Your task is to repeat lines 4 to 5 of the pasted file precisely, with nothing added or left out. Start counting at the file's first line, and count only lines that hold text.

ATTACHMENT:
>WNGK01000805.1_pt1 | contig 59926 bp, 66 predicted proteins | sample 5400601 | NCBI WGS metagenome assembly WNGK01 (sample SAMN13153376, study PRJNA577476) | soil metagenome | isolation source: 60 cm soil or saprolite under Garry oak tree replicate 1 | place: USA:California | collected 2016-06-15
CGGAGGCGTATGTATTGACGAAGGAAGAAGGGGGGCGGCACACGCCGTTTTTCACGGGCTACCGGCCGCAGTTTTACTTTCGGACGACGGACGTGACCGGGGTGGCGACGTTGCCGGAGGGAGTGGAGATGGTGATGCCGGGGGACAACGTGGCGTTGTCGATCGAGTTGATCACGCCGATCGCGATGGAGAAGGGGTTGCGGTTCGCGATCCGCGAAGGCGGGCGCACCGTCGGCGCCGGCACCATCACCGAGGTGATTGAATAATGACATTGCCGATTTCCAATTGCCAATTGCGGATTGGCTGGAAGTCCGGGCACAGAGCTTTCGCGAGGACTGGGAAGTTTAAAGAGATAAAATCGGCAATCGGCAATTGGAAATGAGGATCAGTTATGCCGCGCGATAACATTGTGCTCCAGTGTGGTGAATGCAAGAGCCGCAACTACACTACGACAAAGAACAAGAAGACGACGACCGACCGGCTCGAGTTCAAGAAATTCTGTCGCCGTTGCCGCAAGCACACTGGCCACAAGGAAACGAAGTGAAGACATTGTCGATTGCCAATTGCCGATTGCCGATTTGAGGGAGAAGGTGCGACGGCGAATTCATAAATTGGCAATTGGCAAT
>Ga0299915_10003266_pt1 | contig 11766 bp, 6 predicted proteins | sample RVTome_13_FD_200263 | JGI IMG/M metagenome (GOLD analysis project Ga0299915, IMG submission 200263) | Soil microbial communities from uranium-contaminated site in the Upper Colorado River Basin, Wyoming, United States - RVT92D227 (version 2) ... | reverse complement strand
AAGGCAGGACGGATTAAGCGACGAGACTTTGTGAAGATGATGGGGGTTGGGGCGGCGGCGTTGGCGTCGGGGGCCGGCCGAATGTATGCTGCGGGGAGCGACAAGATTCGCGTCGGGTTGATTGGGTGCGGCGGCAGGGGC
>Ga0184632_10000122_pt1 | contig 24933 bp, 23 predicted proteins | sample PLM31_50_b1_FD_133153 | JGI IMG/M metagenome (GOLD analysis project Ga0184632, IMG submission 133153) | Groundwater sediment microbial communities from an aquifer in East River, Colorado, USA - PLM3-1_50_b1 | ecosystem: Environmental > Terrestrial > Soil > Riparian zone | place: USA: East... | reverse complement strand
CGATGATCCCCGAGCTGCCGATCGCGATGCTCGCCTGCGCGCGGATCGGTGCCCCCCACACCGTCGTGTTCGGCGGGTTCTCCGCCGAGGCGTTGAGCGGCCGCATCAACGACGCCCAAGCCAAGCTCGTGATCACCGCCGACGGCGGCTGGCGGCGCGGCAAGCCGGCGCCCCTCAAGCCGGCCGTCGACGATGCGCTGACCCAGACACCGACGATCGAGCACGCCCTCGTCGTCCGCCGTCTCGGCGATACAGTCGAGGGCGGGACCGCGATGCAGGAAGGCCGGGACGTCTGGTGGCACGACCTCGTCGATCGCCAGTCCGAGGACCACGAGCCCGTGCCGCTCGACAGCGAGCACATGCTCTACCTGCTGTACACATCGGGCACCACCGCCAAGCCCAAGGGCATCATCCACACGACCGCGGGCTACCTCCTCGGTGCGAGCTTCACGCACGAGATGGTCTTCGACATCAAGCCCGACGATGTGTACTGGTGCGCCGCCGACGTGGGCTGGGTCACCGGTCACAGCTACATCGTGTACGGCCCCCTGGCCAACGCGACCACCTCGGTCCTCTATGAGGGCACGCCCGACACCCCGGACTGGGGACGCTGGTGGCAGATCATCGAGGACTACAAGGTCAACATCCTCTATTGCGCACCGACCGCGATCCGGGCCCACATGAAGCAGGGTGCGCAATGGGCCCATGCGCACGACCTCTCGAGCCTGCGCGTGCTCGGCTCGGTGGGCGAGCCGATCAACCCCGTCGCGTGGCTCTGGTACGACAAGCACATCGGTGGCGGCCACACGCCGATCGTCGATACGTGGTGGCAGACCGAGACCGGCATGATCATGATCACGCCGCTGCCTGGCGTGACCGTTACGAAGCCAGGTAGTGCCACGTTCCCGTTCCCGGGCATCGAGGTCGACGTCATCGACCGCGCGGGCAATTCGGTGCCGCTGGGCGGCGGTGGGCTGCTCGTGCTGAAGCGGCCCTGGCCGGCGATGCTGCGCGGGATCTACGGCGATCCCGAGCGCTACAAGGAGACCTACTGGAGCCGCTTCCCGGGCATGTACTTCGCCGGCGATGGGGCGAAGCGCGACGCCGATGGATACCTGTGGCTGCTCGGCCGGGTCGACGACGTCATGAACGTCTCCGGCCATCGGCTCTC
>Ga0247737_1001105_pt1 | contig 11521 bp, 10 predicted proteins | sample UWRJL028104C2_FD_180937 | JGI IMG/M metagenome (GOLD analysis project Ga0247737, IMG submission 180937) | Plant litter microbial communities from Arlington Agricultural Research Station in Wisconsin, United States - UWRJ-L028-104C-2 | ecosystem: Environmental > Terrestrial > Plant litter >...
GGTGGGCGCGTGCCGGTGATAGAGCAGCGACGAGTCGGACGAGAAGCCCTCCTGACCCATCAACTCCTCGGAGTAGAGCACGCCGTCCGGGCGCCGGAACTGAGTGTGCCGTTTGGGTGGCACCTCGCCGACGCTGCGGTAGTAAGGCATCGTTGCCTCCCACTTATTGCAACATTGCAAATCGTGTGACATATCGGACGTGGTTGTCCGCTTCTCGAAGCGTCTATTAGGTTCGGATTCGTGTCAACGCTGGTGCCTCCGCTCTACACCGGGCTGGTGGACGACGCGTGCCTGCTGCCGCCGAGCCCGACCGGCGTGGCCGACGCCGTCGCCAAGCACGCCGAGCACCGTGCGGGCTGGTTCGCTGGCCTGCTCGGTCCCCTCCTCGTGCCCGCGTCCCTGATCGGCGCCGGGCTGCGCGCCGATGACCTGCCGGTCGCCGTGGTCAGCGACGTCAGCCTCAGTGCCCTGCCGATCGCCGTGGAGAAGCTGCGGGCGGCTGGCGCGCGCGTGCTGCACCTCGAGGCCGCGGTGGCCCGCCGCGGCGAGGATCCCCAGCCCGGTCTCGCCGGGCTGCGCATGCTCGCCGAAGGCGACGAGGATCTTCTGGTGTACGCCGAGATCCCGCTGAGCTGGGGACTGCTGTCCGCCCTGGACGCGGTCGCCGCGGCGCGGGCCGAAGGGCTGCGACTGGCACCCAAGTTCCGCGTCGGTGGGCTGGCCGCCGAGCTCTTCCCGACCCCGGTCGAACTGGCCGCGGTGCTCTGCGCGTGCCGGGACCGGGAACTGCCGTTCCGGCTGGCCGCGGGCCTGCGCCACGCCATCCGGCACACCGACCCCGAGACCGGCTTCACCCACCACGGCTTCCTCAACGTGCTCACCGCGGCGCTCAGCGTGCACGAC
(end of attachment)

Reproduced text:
AAGGCAGGACGGATTAAGCGACGAGACTTTGTGAAGATGATGGGGGTTGGGGCGGCGGCGTTGGCGTCGGGGGCCGGCCGAATGTATGCTGCGGGGAGCGACAAGATTCGCGTCGGGTTGATTGGGTGCGGCGGCAGGGGC
>Ga0184632_10000122_pt1 | contig 24933 bp, 23 predicted proteins | sample PLM31_50_b1_FD_133153 | JGI IMG/M metagenome (GOLD analysis project Ga0184632, IMG submission 133153) | Groundwater sediment microbial communities from an aquifer in East River, Colorado, USA - PLM3-1_50_b1 | ecosystem: Environmental > Terrestrial > Soil > Riparian zone | place: USA: East... | reverse complement strand